March Madness is right around the corner. No, I’m not referring to the national tournament. This insanity pertains with deciding the best player in college hoops.
The best player in college basketball, the Wooden Award recipient, should put up great statistics, lead one of the top teams in the country, have an array of basketball skills, and be a team leader.
Two players, Buddy Hield and Ben Simmons, are in the conversation for the NCAA’s best basketball star. At this point in the season, it’s clear: Hield is the runaway favorite. The only thing he lacks is Simmons’ hype.
Simmons, a freshman at LSU, came into this season as the outright favorite to win the Wooden Award. While LSU is no stranger to high-caliber players (“Pistol” Pete Maravich and Shaquille O’Neal to name a few), this freshman from Melbourne, Australia, was labeled as the next LeBron James or Magic Johnson.
On the other hand, Hield commanded comparisons with some of the greatest to ever play. He was a preseason All-American, but the focus was on Oklahoma’s chances of dethroning Kansas atop the Big 12.
As most basketball fans know, Hield has elevated his play to insane heights. He averages 25.4 points a game, along with sinking just over 48 percent of his 3-pointers, all while playing in the best conference in college basketball.
Simmons has a more balanced stat line: 19.6 points, 11.8 rebounds, and 5 assists. Aside from averaging a double-double, he leads all forwards in assists.
But the Wooden Award is not given purely on statistical feats.
To win the Wooden Award, the recipient must also be a leader on one of the country’s top teams. Hield commands a 22-6 Sooner squad looking at a No. 1 seed in the NCAA Tournament. Simmons’ LSU is 17-12 and recently, one of Joe Lunardi’s “Next Four Out.”
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Along with a combination of statistics and winning, the Wooden recipient needs to be a player who is unstoppable, a matchup nightmare. Hield is that guy.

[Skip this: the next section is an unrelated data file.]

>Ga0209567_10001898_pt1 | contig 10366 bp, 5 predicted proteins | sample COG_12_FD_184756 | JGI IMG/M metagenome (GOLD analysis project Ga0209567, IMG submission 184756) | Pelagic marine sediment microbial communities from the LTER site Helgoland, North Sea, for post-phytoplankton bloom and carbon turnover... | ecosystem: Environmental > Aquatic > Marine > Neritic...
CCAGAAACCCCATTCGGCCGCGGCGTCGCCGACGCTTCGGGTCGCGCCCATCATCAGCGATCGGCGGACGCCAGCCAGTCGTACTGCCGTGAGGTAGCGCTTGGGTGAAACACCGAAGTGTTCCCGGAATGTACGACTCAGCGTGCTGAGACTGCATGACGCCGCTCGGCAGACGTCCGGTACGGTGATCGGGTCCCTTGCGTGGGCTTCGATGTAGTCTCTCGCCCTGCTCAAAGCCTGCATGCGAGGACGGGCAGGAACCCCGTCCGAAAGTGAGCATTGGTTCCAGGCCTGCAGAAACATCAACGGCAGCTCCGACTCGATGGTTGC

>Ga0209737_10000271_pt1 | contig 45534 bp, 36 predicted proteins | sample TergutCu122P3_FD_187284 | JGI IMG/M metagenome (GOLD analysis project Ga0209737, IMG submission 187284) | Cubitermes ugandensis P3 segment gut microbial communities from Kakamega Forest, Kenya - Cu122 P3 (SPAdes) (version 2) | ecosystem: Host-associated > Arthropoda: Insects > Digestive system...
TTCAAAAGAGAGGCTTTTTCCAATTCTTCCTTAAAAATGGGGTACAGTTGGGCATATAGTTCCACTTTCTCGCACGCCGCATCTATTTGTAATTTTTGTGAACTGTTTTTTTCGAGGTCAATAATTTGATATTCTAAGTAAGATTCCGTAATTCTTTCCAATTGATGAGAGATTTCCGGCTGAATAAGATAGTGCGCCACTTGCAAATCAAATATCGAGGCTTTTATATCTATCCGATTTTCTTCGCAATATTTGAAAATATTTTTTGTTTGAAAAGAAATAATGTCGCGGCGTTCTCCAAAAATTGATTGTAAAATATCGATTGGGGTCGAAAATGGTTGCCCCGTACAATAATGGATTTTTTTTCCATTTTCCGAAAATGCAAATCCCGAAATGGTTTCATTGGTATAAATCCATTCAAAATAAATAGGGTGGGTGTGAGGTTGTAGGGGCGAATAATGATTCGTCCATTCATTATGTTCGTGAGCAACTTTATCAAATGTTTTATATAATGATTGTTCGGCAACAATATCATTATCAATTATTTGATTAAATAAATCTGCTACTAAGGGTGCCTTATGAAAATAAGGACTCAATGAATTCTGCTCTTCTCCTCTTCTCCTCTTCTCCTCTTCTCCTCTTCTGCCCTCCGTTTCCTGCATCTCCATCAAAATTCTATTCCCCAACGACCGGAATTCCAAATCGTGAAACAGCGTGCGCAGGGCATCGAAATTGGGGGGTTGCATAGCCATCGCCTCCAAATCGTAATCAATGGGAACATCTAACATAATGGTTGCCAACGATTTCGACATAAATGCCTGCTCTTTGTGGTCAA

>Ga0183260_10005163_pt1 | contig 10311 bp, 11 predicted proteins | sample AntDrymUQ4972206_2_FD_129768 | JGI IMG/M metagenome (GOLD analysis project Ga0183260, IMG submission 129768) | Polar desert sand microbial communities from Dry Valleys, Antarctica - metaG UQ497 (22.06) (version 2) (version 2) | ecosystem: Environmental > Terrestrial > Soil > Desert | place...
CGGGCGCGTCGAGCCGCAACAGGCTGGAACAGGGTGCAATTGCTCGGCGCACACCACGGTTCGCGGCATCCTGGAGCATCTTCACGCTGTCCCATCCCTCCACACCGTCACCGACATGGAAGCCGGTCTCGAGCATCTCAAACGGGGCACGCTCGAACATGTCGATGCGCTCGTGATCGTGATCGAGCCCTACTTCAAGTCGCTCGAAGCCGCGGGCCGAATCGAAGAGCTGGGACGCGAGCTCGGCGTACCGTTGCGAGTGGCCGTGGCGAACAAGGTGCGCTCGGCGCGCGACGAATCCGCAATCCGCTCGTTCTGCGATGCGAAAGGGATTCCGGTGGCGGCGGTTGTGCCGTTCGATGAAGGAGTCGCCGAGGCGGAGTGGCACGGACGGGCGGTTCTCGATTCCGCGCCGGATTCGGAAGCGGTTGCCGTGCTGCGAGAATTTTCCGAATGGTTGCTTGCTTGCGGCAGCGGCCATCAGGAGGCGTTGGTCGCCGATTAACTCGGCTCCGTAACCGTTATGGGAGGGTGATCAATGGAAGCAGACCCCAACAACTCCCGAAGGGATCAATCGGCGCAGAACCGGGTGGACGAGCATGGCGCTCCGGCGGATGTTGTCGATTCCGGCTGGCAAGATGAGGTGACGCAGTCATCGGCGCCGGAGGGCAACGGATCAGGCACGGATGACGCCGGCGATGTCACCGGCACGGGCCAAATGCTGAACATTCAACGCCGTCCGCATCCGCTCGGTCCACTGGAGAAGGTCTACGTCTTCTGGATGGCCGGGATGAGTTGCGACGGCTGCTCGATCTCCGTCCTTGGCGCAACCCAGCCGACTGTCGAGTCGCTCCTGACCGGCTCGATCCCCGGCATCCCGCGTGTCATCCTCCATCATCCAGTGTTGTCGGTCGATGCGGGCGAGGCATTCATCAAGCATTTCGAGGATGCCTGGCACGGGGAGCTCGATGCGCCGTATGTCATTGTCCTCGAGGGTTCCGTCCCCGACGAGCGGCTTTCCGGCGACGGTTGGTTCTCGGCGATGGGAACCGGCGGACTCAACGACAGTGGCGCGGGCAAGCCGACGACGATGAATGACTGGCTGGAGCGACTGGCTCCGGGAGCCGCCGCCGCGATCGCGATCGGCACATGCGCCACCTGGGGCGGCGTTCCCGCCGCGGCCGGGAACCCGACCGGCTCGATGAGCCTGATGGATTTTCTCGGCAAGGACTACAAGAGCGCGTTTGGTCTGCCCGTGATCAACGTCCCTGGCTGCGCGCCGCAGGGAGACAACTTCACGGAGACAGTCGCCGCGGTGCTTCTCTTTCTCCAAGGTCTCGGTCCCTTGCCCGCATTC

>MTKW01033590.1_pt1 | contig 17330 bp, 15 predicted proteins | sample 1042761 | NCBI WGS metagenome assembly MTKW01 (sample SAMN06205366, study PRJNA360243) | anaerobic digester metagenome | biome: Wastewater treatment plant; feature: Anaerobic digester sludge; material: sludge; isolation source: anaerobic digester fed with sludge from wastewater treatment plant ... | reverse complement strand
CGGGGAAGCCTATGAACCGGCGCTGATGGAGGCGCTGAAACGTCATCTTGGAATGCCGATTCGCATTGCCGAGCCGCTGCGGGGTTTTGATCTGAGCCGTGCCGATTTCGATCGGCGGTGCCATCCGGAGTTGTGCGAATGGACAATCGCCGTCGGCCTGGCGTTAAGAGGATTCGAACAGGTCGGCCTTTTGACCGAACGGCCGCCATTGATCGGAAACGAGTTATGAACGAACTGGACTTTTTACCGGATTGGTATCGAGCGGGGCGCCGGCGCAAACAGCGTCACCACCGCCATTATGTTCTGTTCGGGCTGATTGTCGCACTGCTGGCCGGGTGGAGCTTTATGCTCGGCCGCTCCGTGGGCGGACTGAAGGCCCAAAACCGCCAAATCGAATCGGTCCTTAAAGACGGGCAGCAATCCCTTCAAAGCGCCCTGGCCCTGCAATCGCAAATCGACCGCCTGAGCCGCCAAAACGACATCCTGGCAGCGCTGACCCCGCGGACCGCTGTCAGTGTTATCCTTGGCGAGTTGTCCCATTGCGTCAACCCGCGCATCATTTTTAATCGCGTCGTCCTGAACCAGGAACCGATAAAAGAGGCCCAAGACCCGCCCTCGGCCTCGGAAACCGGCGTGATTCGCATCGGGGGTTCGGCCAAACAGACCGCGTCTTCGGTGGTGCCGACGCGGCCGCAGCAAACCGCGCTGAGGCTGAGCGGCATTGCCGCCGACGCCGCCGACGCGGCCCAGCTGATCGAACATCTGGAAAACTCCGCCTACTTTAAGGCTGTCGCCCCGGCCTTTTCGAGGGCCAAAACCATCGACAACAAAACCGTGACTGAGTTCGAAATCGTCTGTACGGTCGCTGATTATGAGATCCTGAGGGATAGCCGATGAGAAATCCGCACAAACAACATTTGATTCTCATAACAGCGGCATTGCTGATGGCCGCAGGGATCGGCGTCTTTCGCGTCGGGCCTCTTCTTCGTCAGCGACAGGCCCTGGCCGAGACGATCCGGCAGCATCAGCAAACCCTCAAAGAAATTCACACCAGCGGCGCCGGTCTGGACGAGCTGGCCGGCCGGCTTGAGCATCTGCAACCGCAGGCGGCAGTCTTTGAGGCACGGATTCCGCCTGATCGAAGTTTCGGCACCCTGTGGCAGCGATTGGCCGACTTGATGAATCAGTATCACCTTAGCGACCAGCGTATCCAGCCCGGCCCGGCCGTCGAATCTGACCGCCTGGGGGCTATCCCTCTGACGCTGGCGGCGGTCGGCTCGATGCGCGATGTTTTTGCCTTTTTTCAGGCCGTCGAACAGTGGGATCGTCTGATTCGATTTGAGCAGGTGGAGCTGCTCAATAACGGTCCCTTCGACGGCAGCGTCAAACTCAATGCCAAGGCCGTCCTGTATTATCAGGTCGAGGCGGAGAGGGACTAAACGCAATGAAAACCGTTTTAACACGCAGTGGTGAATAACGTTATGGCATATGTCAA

He is no buddy for opposing players and coaches. Coaches can try letting him shoot 3s, but if the defense creeps up, he can slash and drive to the basket.
Simmons is limited on scoring. He’s great inside but does not have a jump shot. If teams keep him off the block and out of the lane, he turns into a facilitator, not a scorer.
Then there are the intangibles. Hield is a senior; he knows the game as well as any player out there. He’s smart. He’s clutch.
A perfect example of the entire Simmons-Hield argument came on Jan. 30, when Oklahoma went into Baton Rouge and took on the Tigers.
The Tigers appeared to be close to pulling off a major upset in the first half. The second half was another story. LSU was up by 14 at one point, but the Sooners stormed back, and Hield was the key to the ignition. Hield ended up scoring 32, hitting six 3-pointers in the second half. Oklahoma won, 77-75.
In the last four minutes of the Sooners’ furious comeback, Simmons did not attempt a single shot. It was not due to foul trouble; he was not on the bench.
Recently in an interview with ESPN, Simmons proclaimed himself the best player in college basketball.
“Oh, myself, I’m not going to pick anybody over me, but there are a lot of great players out there,” he told ESPN’s Andy Katz. “I don’t think anyone’s better than me.”
I admire the confidence, I really do. But where was the confidence as his team blew its lead? It certainly was not there as he was passing out of shots. It was not as if the Tigers weren’t feeding him the ball (he is their best player), he was scared to make a mistake. The biggest mistake, though, was to not even attempt a shot.